Thursday, July 11, 2013

Creating the Tragic Story

For some, death is a long, slow and heart-breaking journey. For others, it is an abrupt cessation of an active life.

My mom lived 3 years with lung cancer. Three long years of treatment and hope and uncertainty and sickness and diminished quality of life. I say “long” years but I wonder if Mom experienced them that way. Maybe those years went by quickly for her. I suspect, though, that she experienced it both ways: time went too fast and too slow simultaneously.

During her illness, I became closer to Mom than I had ever been. I felt her love more than I had any other time before. It was upsetting to see her sick, to know that she was going to miss out on so much from dying so young. Mom would not know her grandchildren. And even though I knew it was coming, when she did pass away, it was still a shock. It was still distressing and unbelievable. One minute she was alive and the next she wasn’t. One minute there was still some hope, some comfort, and the next only loneliness and grief. Mom’s story ended.

My son was very much alive. Dustin was healthy and enthusiastic and dynamic and energetic. Then he was dead. Deceased. Lifeless. Inanimate. “Gone.” In a split second. No warning. No buffer. No “getting used to the idea” ahead of time. And especially, no time to say good-bye.

For him, I am happy about that. No pain. No fear. No sadness. No regrets.

For me and for the others who love him, though, there is pain and sadness and regrets. And there are questions.

A bereavement group explained that a major difference between a slow, expected death like my mother’s and an unforeseen death such as Dustin’s is “the story.” With Mom, we knew the story of diagnosis and treatment and continuing illness and eventual death. With Dustin, bam! he just ceased to exist any longer. There was no story.

So the survivors struggle to create the story. In my case, I went to the site of the crash. I put my fingers in what remained of his blood on the road. I measured the distance between where he was hit and where he ended up. I photographed from one end to the other and from above as well. I drove the route he had ridden his bike that night. I drove the route the person who killed him drove. I read police reports. I read everything in the media or online that I could find. I talked to the medical examiner. I asked where he’d been and why. I picked up his belongings from police evidence and analyzed it all: the destroyed bike, the bloodied books, the scraped up but still working cell phone. I found out what I could about the person who killed him.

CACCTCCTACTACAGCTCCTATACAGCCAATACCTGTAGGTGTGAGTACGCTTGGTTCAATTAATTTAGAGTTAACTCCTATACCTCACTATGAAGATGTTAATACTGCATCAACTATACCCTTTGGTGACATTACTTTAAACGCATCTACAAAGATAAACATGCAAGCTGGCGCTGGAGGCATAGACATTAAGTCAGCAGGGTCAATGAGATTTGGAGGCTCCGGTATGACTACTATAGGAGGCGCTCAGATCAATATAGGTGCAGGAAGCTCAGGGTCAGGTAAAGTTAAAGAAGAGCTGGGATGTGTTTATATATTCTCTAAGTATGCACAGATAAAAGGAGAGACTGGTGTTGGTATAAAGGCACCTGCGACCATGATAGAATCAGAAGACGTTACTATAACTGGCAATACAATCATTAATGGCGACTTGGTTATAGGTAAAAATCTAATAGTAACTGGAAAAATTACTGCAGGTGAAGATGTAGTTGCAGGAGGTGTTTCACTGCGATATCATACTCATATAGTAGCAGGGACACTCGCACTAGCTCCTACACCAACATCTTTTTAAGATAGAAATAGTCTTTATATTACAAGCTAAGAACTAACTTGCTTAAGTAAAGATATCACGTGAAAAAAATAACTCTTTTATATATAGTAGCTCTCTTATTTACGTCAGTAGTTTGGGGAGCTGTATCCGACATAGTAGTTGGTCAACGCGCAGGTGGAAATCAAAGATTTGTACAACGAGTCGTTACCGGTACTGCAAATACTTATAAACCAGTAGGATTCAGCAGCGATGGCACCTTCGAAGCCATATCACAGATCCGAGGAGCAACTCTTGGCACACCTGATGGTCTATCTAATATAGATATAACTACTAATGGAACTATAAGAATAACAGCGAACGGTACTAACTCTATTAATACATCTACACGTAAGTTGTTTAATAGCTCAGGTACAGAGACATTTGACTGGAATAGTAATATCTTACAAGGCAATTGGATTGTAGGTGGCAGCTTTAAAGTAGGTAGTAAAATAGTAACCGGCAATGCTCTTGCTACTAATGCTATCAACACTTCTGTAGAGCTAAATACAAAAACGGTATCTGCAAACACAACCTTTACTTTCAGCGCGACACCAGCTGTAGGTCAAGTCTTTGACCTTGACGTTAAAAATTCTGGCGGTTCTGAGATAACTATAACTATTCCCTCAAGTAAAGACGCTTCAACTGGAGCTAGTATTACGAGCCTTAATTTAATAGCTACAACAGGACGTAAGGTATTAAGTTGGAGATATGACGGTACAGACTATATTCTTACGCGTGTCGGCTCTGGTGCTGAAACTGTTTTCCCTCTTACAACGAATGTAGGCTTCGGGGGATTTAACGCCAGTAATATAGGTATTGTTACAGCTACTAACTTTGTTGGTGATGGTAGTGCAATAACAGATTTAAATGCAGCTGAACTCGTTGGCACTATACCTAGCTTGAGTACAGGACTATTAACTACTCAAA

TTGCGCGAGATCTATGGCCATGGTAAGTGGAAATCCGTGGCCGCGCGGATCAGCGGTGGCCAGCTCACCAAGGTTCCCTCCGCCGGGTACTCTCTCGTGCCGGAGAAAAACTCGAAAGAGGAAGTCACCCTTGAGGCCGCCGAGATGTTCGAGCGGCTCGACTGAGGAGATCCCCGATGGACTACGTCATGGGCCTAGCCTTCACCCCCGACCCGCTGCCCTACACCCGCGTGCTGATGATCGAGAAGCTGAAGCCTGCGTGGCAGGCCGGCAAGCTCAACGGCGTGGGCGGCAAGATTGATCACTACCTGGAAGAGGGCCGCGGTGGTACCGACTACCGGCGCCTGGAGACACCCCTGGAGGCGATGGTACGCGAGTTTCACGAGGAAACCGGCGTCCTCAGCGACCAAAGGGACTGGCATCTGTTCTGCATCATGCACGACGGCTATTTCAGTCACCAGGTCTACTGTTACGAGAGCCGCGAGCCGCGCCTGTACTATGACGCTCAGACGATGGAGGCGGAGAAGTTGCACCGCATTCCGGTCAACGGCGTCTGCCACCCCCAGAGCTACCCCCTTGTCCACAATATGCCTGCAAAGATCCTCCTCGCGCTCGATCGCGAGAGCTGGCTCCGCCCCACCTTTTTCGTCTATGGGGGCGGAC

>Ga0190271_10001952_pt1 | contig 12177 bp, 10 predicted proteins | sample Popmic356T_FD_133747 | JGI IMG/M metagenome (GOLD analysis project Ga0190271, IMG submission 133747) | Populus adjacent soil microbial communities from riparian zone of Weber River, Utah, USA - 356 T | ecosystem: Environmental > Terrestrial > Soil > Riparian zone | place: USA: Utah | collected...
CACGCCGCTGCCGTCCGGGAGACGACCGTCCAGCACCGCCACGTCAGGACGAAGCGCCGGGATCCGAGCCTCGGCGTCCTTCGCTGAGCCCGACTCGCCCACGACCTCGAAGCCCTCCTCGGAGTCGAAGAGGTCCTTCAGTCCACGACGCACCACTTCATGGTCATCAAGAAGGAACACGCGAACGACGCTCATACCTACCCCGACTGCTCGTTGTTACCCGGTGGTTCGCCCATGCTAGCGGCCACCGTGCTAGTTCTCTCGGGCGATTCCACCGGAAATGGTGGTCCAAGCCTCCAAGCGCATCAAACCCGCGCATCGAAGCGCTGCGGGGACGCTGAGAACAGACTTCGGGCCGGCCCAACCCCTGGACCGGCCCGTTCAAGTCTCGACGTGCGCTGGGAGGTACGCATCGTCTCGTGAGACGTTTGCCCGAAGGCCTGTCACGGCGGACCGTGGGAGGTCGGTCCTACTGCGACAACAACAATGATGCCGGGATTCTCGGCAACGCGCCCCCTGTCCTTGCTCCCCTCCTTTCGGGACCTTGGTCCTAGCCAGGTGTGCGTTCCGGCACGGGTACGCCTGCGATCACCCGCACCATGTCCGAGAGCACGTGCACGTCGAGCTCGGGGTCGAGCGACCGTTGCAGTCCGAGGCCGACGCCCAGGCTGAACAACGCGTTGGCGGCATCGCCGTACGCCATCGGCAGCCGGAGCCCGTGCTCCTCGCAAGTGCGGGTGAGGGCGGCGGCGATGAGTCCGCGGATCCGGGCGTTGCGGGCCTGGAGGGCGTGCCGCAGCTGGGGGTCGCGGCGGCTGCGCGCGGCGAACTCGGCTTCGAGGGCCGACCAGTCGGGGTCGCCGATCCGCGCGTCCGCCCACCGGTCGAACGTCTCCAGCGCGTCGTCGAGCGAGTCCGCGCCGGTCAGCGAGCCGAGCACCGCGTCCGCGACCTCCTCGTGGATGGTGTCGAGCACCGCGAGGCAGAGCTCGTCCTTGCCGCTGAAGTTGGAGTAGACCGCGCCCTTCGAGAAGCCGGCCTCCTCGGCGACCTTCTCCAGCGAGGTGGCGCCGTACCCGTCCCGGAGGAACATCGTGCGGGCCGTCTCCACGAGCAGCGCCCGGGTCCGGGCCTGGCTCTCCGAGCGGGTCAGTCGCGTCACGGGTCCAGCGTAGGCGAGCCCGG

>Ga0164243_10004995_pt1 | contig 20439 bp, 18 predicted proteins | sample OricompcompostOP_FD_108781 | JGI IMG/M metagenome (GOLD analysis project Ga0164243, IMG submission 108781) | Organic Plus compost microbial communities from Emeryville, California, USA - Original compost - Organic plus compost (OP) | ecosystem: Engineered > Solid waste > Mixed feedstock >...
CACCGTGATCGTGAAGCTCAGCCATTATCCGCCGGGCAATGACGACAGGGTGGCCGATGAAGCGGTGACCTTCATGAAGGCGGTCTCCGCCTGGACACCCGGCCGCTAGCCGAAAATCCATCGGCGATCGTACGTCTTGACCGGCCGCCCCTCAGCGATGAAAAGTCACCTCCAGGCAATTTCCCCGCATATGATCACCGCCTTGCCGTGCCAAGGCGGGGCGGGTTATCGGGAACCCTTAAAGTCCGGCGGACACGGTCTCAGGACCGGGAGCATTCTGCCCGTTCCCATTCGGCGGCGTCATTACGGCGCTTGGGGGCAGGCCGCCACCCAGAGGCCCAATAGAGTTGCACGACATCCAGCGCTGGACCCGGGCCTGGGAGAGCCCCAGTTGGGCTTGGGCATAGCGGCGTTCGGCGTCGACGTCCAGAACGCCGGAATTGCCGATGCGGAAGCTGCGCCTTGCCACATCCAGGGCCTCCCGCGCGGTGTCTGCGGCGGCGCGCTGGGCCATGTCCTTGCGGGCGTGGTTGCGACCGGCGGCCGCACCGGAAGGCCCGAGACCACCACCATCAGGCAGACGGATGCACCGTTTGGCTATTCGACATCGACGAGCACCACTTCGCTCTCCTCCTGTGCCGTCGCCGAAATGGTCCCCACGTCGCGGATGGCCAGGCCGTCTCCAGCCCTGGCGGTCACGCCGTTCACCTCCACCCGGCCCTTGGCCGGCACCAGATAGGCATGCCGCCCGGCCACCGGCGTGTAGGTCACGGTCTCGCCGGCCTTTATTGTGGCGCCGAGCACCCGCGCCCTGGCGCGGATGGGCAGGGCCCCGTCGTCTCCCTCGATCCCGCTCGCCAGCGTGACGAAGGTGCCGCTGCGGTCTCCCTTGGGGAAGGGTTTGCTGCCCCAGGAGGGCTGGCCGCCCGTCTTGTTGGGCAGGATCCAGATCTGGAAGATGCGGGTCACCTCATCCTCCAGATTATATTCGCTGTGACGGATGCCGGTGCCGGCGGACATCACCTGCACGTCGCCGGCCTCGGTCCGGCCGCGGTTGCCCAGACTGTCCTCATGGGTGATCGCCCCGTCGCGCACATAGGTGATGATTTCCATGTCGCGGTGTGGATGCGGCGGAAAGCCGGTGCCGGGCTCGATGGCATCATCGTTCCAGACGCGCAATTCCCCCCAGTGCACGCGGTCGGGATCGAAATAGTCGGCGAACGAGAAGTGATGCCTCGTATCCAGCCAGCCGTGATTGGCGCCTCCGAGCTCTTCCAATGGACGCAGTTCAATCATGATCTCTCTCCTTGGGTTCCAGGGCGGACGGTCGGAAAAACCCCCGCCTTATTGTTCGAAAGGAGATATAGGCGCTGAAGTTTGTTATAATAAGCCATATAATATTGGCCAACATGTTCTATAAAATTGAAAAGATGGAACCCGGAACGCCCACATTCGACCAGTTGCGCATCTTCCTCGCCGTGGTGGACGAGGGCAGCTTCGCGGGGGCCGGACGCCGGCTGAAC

I’ve tried to piece together a coherent story, to make sense of the senseless. What happened? How did it happen? Why did it happen? And why did it have to happen to him?

This post is the result of unexpectedly meeting a young man who had an experience that I desperately wanted to learn more about but was afraid to question. This young man was the first to see my son after someone else plowed into him and left him on the street, who testified before the grand jury and was instrumental in the decision to charge that driver with Manslaughter. We met and hugged and cried together. We exchanged phone numbers. Other than asking him if Dustin was dead when he first saw him (Yes! my most fervent desire), I managed to stifle all other questions. What I really wanted was to somehow get inside his mind and see what he saw and hear what he heard and feel what he felt so I would know more of the story. But I didn’t want to put him through that. Maybe I don’t really want to know, myself.

…No, I do. I do want to know.


  1. Wow... you have, very personally and eloquently, explained the sad emotionally tortured path that you have been forced to follow for so long, for too long now ...I wish that there was more that I could do to help; more to erase this tragedy from memory. Better yet, to go back and save Dustin , somehow...I am sure my wish of a different reality is not even close to helping you resolve all the questions, thoughts and images about that night...I know that the passing of time will possibly lessen the pain, but never fill the terrible hole in your life as well as all others who knew and loved Dustin...I also know how you feel about this passage of time marking your distance from Dustin and his life as being an ongoing horror that you are forced to go through as you are thinking everyone else is no longer paying attention to what a terrific person Dustin was. Feeling that you alone are there to remember and mourn his passing as you see others going on with life, so much easier than you feel is justifiable or even possible for you. Your writing has kept us aware of the tremendous loss, for all of us, from his passing. You express here for us,especially, a much deeper understanding of your personal pain and difficulty negotiating a peaceful compromise with your feelings. The thought of time betraying you the ability to keep his memory alive simultaneously being expected to continue to live your life as normally as possible must be difficult at least. I am hoping that you will find more answers and possibly some peace. Your writing about Dustin and searching for all the answers have apparently, been very healing as well as torturous for you.I do believe as time passes, and I am sorry for saying this... but I believe it to be the only other way to finding any healing over this horrific loss. I love you Sweetheart!

  2. You have done so much to help people. Its like you channeled what energy/Lifeforce you had for Dustin as a mom into doing everything possible to keep it from happening to anyone else and to comfort and grieve with others that have gone through it. Thank you for sharing your very personal and very real struggle Kristi.